The Lotus Type 78 and its successor, the Type 79, introduced the necessity for ground efforts. The Type 79 was a dominate force during most of its racing career - the Type 80 did not live up to expectation so the Lotus Team reverted back to the Type 79 for another season and by this time most of the competition had caught up with the racer. Many of the designs of the Formula One racers for the 1979 and 1980 season mimicked the design of the Lotus cars. The Williams FW07, in similar fashion, followed this trend. It was designed by Patrick Head, and just had been the case with the Lotus cars, was designed in the same wind tunnel at Imperial College London. It was small, low to the ground, lightweight, and powered by a Ford/Cosworth DFV (double four-valve) engine. The engine had been introduced in 1967 for Colin Chapman's Team Lotus. It was a three-liter V8 capable of producing 400 horsepower. Its horsepower output continued to increase for the years to come; by the time it was finally retired, it was producing over 500 horsepower. The FW07 had a very small monocoque chassis; drivers had to wiggle and twist their feet forward just to reach the pedals.
Their sponsorship was from Saudia Arabian Airlines who began their relationship with the team in 1978 with the FW06 car. The team tied for an eleventh-place finish in 1978, which they shared with the Arrows team, in the constructors championship.
The FW07 was not ready in time for the opener of the 1979 season, so the team used the outdated FW06 racer instead. At the inaugural debut of the FW07 at Zolder midway through the 1979 season, it was piloted by Alan Jones and Clay Regazzoni, and was the fastest machine on the track until it was retired from the race due to mechanical difficulties. At Monaco, Jones was on pace with the lead cars before he clipped the wall and forced to retire. At Dijon, Jones finished in fourth place; he may have finished higher in the pack but was riding on unsuitable tyres. The first Grand Prix win for the Williams Team came at Silverstone in 1979 driven by Regazzoni. Jones may have taken the victory in his car, but was forced to retire. This was a very historic accomplishment for the team who had been in F1 competition for the previous 11 years. Jones went on to win four out of the next five races. Had the team been able to have more success with the car earlier in the season, they more than certainly would have finished the season in first place. Instead, they finished in second with 75 points, behind Ferrari.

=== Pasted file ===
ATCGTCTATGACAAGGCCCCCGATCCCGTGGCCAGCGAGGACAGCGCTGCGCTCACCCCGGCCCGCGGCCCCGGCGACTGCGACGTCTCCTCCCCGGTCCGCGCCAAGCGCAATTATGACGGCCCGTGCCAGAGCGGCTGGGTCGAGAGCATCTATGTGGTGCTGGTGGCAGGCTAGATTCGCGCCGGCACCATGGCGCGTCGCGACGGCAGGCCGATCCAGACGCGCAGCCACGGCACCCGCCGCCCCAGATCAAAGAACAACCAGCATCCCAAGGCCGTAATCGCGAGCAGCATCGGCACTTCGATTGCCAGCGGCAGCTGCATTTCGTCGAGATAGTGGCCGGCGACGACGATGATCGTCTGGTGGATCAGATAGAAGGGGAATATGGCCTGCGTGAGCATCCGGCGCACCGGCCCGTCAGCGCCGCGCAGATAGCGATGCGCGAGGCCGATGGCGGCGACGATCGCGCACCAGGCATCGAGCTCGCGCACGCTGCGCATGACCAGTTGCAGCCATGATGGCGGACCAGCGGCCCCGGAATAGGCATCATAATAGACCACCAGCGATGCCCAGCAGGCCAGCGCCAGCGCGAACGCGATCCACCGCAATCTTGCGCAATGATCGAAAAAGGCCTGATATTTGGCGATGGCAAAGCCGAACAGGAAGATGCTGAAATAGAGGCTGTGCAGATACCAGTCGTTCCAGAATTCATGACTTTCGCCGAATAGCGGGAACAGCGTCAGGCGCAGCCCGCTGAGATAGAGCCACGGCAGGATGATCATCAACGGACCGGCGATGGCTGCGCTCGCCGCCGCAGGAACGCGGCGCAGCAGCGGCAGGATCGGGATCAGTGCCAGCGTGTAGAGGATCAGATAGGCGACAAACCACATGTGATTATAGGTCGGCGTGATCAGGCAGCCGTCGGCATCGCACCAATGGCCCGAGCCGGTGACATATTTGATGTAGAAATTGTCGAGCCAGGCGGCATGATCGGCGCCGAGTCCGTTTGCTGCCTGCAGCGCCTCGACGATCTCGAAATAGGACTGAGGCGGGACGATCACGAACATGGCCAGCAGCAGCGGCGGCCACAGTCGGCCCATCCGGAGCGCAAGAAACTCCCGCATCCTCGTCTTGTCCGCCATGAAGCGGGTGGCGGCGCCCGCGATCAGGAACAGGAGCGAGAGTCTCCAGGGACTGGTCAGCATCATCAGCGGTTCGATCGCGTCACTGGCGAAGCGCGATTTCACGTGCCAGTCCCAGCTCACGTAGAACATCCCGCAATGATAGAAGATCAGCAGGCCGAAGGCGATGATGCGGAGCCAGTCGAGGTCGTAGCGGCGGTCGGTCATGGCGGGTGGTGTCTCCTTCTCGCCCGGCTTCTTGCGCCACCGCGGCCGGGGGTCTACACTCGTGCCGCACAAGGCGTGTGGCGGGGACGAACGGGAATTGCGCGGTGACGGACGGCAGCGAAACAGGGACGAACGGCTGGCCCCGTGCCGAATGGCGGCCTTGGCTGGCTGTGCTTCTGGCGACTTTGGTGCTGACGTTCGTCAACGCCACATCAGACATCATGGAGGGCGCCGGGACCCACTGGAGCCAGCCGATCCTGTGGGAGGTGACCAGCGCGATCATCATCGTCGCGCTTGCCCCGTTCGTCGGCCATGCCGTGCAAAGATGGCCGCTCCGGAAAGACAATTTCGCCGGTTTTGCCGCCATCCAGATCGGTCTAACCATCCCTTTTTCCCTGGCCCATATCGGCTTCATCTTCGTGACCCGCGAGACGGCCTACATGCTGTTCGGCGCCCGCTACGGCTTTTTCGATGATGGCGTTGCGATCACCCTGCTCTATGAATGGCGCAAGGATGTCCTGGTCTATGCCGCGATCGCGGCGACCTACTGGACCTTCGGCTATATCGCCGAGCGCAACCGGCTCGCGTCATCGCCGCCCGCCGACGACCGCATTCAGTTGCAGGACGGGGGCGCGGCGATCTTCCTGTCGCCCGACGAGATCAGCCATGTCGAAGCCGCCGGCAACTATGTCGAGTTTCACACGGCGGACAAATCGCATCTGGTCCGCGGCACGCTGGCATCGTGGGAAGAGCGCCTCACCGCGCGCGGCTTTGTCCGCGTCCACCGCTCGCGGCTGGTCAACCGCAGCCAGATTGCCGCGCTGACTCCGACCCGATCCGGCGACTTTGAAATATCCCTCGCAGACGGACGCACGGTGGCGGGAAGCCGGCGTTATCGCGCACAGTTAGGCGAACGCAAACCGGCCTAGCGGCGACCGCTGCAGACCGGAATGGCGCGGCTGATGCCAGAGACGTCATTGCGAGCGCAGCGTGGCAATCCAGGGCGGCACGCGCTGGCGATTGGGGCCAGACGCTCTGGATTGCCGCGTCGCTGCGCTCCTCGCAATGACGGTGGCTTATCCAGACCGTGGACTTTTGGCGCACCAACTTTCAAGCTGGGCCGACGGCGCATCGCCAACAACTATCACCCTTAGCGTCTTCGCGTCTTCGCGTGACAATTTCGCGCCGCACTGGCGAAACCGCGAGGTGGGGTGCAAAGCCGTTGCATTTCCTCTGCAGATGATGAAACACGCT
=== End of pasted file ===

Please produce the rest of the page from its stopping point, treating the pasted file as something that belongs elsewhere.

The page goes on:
In 1980, Regazzoni was replaced by Carlos Reutemann. During the season, Reutemann won at Monaco and Jones won five races in Argentina, France, Britain, Canada and the USA. Jones went on to win his first and only world championship. The main competition for the year came from Brabham and their BT49 car piloted by Nelson Piquet. Still, the Williams team was able to hold off the competition and finished the season with their first constructors' championship.
In 1981 the team introduced the FW07B which would earn the team another constructors' championship with 120 points. Work continued on the FW07 to keep it competitive, conform to request from its drivers, and to adhere to changing FIA regulations. This resulted in the FW07C. Reutemann drove the car to another victory at Monaco and scored eight podium finishes earning him third in the Championship. The team finished second in the constructors championship.
Jones did not return to Williams in 1982 and the team took on Keke Rosberg. The FW08 was introduced in early 1982.
During the racing career of the FW07, of which there were five constructed, they had earned 300 points, 15 wins, one driver's and two constructors title for the Williams Team.
The Williams FW08
was designed by Patrick Head and comprised of an aluminum honeycomb chassis and the proven running gear of the FW07. In the front was the distinctive stubby nose, most likely the result of intensive aerodynamic work done by Frank Dernie in Williams' wind tunnel. The car proved to be fast but awarded Rosberg only one race victory which occurred at the Swiss Grand Prix at Dijon. In Austria, Rosberg lost by only a few meters to Elio de Angelis. Though he won only one race, reliability and consistency led to him being crowned the World Champion. No driver managed more than two victories during the 1982 season.
The Williams FW08C was raced during the 1983 season. It finished 19 of the 29 races that they were entered providing one overall win and two podium finishes.By Daniel Vaughan | Jan 2007